Dealing Redemptively with Conflict in the Church
By John Aukerman
Seven convention goers attended a Monday conference led by Dr. John Aukerman, professor of Christian education at Anderson University School of Theology, “Dealing Redemptively with Conflict in the Church.”
Aukerman stated that it is not helpful to talk about “conflict management,” because there is no way to manage individuals, let alone the conflicts that arise between them. Rather than thinking about conflict “management,” pastors and church leaders need to accept the reality that conflict is a normal part of life and that the best they can do is to deal with it redemptively, in the love of Christ and in the power of the Holy Spirit.
Aukerman went on to say that if a church is currently experiencing conflict, the number one thing they need to do is to call in an outside consultant. As in all areas of human behavior, there is no guaranteed outcome, but the greatest probability of successful resolution of conflict is with an unbiased, trained, outside leader to help mediate differences. Many state and district offices of the Church of God provide conflict resolution services, and congregational leaders were encouraged to contact their state office. For those living in an area that does not offer such services, Aukerman suggested that they contact a pastor of another denomination and ask for assistance; the Mennonite Church has done much work along these lines.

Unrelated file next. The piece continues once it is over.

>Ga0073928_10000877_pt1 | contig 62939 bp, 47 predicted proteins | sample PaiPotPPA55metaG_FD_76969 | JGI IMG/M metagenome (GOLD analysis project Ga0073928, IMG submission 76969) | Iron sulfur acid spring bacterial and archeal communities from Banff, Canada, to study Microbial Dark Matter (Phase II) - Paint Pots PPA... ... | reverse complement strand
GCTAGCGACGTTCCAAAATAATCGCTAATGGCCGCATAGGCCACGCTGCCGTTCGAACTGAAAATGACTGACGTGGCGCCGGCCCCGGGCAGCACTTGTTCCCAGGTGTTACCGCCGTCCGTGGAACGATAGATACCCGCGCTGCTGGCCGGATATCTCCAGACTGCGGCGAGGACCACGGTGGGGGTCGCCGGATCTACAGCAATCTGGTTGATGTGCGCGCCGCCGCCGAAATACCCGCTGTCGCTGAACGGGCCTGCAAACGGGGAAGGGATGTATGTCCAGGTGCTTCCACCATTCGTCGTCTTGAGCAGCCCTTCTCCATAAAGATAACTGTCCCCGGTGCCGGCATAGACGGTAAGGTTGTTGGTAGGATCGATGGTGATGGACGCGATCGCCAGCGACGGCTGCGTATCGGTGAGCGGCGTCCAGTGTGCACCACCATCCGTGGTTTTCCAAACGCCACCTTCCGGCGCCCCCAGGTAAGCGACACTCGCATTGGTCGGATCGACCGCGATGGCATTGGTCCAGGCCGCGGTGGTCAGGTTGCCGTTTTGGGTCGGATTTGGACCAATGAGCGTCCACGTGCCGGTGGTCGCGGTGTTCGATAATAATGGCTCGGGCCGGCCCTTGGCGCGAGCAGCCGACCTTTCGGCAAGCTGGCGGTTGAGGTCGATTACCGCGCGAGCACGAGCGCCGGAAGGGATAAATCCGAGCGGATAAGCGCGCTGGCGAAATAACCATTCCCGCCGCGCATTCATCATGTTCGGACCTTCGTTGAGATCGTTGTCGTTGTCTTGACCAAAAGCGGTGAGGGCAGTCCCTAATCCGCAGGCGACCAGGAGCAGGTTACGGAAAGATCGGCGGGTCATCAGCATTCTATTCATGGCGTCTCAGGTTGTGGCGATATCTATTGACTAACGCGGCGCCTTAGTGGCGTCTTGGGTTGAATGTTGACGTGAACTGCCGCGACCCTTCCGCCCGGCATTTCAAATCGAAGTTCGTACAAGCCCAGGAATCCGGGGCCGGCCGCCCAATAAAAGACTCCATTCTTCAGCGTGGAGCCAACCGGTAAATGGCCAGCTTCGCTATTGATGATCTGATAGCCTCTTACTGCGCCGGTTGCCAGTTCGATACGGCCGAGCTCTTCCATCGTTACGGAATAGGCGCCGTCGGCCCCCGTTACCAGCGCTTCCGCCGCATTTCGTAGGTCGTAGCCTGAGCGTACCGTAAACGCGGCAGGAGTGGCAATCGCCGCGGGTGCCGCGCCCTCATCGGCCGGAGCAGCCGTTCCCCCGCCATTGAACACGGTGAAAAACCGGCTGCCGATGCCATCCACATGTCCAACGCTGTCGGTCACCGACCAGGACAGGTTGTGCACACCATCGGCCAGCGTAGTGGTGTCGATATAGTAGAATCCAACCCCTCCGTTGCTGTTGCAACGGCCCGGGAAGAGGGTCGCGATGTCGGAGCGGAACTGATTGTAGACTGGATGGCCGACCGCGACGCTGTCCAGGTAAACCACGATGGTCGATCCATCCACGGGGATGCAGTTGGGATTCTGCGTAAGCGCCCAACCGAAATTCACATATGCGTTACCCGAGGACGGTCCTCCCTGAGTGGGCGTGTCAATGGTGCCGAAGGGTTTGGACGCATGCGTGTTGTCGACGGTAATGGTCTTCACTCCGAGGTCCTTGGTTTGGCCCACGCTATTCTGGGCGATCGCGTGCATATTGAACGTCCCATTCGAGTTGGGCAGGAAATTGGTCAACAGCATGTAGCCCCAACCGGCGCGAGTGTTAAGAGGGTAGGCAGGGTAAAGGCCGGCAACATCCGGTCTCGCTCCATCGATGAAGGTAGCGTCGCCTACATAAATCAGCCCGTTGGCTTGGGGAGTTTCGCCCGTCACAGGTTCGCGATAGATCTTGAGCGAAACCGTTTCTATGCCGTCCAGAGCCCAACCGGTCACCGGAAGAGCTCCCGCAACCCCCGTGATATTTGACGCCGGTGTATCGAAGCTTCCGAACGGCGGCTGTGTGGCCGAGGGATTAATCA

The best time to work on conflict resolution is when there is no conflict in the church. When peace prevails, church leaders need to work on deepening interpersonal relationships, growing closer together, and sharing from deep within. Then when conflict arises, as it surely will, church members will have the strength of relationships to speak honestly with each other and to deal redemptively with their differences.
The conferees then went on to study Matthew 18:15–20, a passage in which Jesus gives explicit instructions on what to do when conflict arises in the life of the church. Step one is to go to the person in private and work it out. If that fails, step two is to take one or two others and try again to work it out. Step three is to tell it to the church, and if that fails, step four is to treat the offending member with love. Jesus concludes this discussion with the famous promise that wherever “two or three are gathered in my name, I am there among them” (NRSV).